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Robert Ward

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Robert Ward


Robert Eugene Ward (13 September 1917, Cleveland, Ohio – 3 April 2013, Durham, N.C.) was an American composer.

Ward sang in church choirs and local opera theaters when he was a boy. His earliest extant compositions date to 1934, at a time he was attending John Adams High School, from which he graduated in 1935. After that, Ward attended the Eastman School of Music in Rochester, New York, where his composition teachers were Bernard Rogers, Howard Hanson and Edward Royce. Ward received a fellowship and attended the Juilliard School of Music in New York from 1939 to 1942, where he studied composition with Frederick Jacobi, orchestration with Bernard Wagenaar, and conducting with Albert Stoessel and Edgar Schenkman. In the summer of 1941 he studied under Aaron Copland at the Berkshire Music Center in Massachusetts.

From his student days to the end of World War II, Ward produced about forty compositions, of which eleven he later withdrew. Most of those early works are small scale, songs and pieces for piano or chamber ensembles. He completed his First Symphony in 1941, which won the Juilliard Publication Award the following year. Around that time, Ward also wrote a number of reviews and other articles for the magazine Modern Music and served on the faculty of Queens College.

In February 1942 Ward joined the U.S. Army, and attended the Army Music School at Fort Myer, being assigned the military occupational specialty of band director. At Fort Riley, Kansas, he wrote a major part of the score to a musical revue called The Life of Riley. Ward was assigned to the 7th Infantry and sent to the Pacific. For the 7th Infantry Band he wrote a march, and for its dance band he wrote at least two jazz compositions. He was awarded the Bronze Star for meritorious service during a Japanese attack on the island of Attu, and he and his band were cited for outstanding service during their tour of the Pacific.

Ward earned a Bronze Star for meritorious service in the Aleutian Islands. During his military service Ward managed to compose two serious orchestral compositions, Adagio and Allegro, first performed in New York in 1944, and Jubilation: An Overture, which was written mostly on Okinawa, Japan, in 1945, and was premiered at Carnegie Hall by the National Orchestral Association the following spring.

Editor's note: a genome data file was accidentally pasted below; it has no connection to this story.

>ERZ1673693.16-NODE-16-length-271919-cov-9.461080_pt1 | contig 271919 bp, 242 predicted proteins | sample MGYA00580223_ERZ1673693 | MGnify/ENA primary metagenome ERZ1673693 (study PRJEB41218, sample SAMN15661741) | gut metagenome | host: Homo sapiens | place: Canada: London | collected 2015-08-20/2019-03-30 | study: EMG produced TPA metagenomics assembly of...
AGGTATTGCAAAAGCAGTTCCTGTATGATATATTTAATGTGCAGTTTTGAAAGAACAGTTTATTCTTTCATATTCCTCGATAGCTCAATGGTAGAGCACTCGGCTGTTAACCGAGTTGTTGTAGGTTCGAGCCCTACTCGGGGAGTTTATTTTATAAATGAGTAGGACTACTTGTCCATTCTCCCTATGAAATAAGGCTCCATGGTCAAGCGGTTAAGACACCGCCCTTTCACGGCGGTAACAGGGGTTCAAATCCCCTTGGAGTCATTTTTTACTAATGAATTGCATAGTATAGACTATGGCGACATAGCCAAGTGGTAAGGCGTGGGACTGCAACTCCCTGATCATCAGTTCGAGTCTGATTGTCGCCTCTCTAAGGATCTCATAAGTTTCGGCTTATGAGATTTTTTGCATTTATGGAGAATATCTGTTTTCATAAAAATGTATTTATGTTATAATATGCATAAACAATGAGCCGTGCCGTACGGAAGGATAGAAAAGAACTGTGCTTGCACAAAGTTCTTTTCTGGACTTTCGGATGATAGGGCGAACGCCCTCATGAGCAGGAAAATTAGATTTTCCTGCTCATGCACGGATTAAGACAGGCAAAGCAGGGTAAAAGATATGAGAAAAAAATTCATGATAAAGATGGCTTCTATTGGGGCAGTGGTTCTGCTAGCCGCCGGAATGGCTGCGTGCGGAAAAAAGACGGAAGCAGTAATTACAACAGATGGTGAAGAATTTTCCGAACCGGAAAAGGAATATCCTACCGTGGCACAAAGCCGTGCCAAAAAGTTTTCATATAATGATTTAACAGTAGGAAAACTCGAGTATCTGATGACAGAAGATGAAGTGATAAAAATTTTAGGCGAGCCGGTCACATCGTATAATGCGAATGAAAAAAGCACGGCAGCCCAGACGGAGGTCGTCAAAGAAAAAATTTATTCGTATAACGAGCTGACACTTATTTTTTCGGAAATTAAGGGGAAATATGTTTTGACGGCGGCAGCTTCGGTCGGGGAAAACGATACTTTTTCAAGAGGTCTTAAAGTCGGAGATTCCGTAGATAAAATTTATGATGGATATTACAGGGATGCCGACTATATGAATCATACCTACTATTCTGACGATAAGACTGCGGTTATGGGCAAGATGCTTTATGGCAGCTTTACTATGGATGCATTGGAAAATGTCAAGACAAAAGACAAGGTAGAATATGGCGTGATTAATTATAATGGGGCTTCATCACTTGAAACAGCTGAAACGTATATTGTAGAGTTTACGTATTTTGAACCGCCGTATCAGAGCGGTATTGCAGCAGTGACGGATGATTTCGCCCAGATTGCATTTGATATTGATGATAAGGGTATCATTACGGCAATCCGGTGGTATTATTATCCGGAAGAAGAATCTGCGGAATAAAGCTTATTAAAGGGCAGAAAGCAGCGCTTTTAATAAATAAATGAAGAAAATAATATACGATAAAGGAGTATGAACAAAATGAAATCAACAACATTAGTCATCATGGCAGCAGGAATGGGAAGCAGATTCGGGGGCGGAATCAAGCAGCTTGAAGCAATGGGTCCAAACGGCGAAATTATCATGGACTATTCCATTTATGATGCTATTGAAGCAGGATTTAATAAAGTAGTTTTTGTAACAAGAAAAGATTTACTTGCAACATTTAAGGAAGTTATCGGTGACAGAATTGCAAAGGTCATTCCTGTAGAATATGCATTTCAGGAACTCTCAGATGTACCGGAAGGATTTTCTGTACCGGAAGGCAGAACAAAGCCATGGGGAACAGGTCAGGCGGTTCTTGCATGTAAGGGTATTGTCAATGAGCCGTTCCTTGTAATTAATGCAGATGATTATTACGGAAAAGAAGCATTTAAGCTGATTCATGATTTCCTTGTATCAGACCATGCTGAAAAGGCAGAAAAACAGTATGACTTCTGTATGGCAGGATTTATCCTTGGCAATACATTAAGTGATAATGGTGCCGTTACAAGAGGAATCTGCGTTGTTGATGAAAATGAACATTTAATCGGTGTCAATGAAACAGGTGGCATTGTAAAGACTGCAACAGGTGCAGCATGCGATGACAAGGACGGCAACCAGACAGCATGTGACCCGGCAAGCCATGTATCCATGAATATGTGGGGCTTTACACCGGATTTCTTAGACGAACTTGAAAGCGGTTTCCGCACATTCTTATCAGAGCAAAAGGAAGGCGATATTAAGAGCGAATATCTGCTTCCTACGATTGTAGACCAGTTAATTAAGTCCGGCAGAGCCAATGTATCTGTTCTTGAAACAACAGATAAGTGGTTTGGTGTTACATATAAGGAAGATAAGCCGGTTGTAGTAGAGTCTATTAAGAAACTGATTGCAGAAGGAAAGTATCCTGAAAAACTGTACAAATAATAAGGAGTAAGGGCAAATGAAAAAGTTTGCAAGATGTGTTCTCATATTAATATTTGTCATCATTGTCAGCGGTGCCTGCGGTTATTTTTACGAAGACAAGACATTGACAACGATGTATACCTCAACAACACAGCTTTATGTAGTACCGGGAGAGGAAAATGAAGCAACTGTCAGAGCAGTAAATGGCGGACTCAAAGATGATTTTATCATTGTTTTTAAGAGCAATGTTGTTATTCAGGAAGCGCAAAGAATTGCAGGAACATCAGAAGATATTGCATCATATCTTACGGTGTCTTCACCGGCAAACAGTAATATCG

After being discharged from military service at the end of the war, Ward returned to Juilliard, earning postgraduate certificate in 1946 and immediately joining the faculty, teaching there until 1956. He served as an associate in music at Columbia University from 1946 to 1948.

Ward wrote his Second Symphony, dedicated to his wife, in 1947, while living in Nyack, New York. It was premiered by the National Symphony Orchestra conducted by Hans Kindler. This symphony was quite popular for a few years, in part thanks to Eugene Ormandy playing it with the Philadelphia Orchestra several times and even taking it on tour to Carnegie Hall in New York and Constitution Hall in Washington, D.C.

Andrew Stiller, in his article on Ward for The New Grove Dictionary of Music and Musicians, describes Ward's musical style as deriving "largely from Hindemith, but also shows the considerable influence of Gershwin".

Ward conducted the Doctors Orchestral Society of New York from 1949 to 1955, wrote his Third Symphony and his First Sonata for Violin and Piano in 1950, the Sacred Songs for Pantheists in 1951, and was music director of the Third Street Music School Settlement from 1952 to 1955, and wrote the Euphony for Orchestra in 1954. He left Juilliard in 1956 to become Executive Vice-President of Galaxy Music Corporation and Managing Editor of High Gate Press in New York, positions he maintained until 1967. Ward wrote his Fourth Symphony in 1958, the Prairie Overture in 1957, the cantata Earth Shall Be Fair and the Divertimento in 1960.

Ward wrote his first opera to a libretto by Bernard Stambler, He Who Gets Slapped, and it was premiered in 1956. His next opera, The Crucible, based on Arthur Miller's play, premiered in 1961, became Ward's best known work. For it Ward received the 1962 Pulitzer Prize for Music. It is frequently produced around the world.

In 1967, Ward became Chancellor of the North Carolina School of the Arts in Winston-Salem. He held this post until 1975, when he stepped down to serve as a member of the composition faculty for five more years. In 1978 he came to Duke University as a visiting professor, and there he remained as Mary Duke Biddle Professor of Music from 1979 to 1987. In the fall of 1987, he retired from Duke University as Professor Emeritus, and continued to live and compose in Durham, North Carolina. His most recent composition is In Praise of Science, which premiered at the ribbon-cutting ceremony of Syracuse University's Life Science Complex on November 7, 2008.

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